U.S. To Pay For Salmon Recovery Taxpayers, Not Ratepayers, To Cover Most Of Cost
The Clinton administration agreed Tuesday to cover the bulk of the new costs to save Northwest salmon, sparing electric ratepayers in the region additional increases in their power bills.
The administration plan covers $90 million to $110 million of the $160 million in additional annual costs anticipated from the government’s latest plans to save the fish from extinction, Northwest congressional Democrats said at a news conference with Deputy Energy Secretary Bill White.
The remaining $60 million or so would be absorbed into the budget of the region’s federal power wholesaler - the Bonneville Power Administration.
Randy Hardy, BPA administra tor, said that with the plan put together by the administration, BPA will not have to seek more than the 5 percent rate increase announced Feb. 9.
In January, the National Marine Fisheries Service estimated that the $160 million in additional recovery costs - if borne entirely by ratepayers - would increase household power bills by $4 a month over the next decade. It also estimated a 6 percent increase in wholesale power costs to companies such as Kaiser Aluminum.
Agency spokesman Brian Gorman said Wednesday he expects those figures would drop, but he referred questions about rate increases to BPA.
However, BPA spokesman Ken Kane said that the earlier estimates were not BPA’s and that the power wholesaler could not estimate what salmon recovery costs would mean to households.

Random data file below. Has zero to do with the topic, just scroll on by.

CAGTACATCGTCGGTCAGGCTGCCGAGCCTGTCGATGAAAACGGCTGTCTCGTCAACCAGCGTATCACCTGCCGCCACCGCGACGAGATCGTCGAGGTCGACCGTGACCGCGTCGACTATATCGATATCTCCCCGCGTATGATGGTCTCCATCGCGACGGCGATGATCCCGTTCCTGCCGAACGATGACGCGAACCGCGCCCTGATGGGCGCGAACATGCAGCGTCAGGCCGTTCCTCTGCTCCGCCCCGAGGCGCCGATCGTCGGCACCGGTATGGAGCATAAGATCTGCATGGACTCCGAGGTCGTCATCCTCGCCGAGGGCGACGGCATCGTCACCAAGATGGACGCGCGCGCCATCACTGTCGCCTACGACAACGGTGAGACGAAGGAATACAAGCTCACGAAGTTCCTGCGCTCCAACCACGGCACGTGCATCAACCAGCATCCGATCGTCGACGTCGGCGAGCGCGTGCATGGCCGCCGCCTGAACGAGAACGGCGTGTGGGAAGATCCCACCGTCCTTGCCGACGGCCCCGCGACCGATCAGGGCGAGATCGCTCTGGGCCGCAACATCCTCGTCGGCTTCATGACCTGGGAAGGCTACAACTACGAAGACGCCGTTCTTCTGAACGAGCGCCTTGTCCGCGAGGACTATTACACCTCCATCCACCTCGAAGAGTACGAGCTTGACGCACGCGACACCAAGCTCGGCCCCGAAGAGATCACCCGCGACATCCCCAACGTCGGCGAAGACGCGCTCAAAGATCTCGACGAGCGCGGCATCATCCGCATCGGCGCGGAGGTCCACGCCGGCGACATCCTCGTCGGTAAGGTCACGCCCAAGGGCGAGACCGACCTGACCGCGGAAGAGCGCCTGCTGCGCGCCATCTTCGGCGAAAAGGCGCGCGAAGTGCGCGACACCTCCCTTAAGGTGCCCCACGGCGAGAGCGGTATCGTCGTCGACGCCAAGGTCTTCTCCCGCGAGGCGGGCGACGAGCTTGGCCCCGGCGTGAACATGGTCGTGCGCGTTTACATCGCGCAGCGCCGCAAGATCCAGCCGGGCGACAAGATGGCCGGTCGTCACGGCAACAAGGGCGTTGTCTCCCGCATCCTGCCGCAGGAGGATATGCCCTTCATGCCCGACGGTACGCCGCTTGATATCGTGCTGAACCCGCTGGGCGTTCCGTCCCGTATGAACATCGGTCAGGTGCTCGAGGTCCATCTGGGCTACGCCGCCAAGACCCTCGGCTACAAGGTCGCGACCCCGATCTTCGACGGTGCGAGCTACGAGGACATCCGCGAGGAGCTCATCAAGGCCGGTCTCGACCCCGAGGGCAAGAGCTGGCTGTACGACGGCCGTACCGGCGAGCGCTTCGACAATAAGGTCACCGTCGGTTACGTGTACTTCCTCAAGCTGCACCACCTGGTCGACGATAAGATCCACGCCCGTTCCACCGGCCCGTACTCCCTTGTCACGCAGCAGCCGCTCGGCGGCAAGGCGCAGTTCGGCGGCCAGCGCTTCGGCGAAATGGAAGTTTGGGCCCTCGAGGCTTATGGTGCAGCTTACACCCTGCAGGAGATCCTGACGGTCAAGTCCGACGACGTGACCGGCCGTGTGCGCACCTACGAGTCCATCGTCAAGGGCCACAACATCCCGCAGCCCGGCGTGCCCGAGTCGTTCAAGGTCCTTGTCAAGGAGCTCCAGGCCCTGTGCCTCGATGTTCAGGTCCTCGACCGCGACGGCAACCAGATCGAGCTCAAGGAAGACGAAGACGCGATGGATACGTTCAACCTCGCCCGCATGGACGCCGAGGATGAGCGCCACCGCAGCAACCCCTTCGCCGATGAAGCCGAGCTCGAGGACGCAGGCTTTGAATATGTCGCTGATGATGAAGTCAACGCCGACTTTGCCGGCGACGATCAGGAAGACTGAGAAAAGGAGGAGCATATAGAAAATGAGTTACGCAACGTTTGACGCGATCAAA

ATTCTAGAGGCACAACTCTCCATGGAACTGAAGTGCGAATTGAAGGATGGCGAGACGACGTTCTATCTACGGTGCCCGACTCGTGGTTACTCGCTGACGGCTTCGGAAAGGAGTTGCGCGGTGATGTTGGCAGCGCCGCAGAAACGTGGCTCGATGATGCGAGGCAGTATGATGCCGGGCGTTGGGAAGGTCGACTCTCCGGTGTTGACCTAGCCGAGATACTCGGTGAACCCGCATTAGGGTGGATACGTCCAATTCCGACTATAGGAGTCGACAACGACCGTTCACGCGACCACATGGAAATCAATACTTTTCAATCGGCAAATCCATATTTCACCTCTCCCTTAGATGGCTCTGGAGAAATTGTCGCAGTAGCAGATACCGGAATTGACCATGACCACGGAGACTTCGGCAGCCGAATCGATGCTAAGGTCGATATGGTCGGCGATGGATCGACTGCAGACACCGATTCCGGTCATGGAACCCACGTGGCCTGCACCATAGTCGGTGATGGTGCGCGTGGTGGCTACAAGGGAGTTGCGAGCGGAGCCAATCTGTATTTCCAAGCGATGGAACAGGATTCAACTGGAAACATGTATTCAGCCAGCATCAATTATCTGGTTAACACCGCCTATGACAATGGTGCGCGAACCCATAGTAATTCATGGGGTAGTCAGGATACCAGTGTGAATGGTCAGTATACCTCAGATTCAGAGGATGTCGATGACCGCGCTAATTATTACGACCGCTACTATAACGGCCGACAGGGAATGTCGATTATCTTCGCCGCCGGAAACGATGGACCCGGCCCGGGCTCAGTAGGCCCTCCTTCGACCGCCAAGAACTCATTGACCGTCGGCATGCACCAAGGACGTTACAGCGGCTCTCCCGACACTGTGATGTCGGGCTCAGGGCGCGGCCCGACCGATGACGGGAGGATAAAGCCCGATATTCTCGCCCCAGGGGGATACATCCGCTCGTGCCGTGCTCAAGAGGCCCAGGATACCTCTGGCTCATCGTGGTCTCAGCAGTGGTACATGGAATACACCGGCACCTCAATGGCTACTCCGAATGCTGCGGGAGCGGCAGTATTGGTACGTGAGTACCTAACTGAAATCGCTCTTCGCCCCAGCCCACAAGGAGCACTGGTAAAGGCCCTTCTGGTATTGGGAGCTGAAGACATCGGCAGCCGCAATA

The Columbia River Alliance, an industry coalition, congratulated the Northwest delegation for “preventing the region from shouldering the entire burden of salmon recovery plans.”
Energy secretary White said averting electricity rate increases in the Northwest “has been one of our foremost objectives” as the administration has struggled with proposals to protect the salmon, in large part by altering operation of a series of hydropower dams on the Columbia and Snake rivers.
Sen. Max Baucus, D-Mont., said White House Budget Director Alice Rivlin outlined the plan in a meeting Tuesday with Baucus, Sen. Patty Murray, D-Wash., and Reps. Norm Dicks, D-Wash., Elizabeth Furse, D-Ore., and Peter DeFazio, D-Ore.
Rivlin also delivered the plan to Sen. Mark Hatfield, R-Ore., chairman of the Senate Appropriations Committee. Rivlin was scheduled to testify today before a Hatfieldchaired hearing on the power administration and the salmon.
“The administration has agreed with us that it is unfair to make folks from Montana and the Pacific Northwest shoulder the entire cost of saving the salmon,” Baucus said.
“This shows salmon recovery is a national priority. It will keep our power rates in the Pacific Northwest from spiraling upward. The net consequence is there will be no rate increase above the 5 percent Bonneville recently announced.”
Murray said, “Now we can focus on salmon recovery measures without bankrupting the people of the Northwest.”
The financing plan anticipates the power administration will cut internal costs for a savings of $30 million to $40 million.
The rest of the projected $60 million to $70 million would come in the form of the federal Treasury granting BPA credits against its federal debt.
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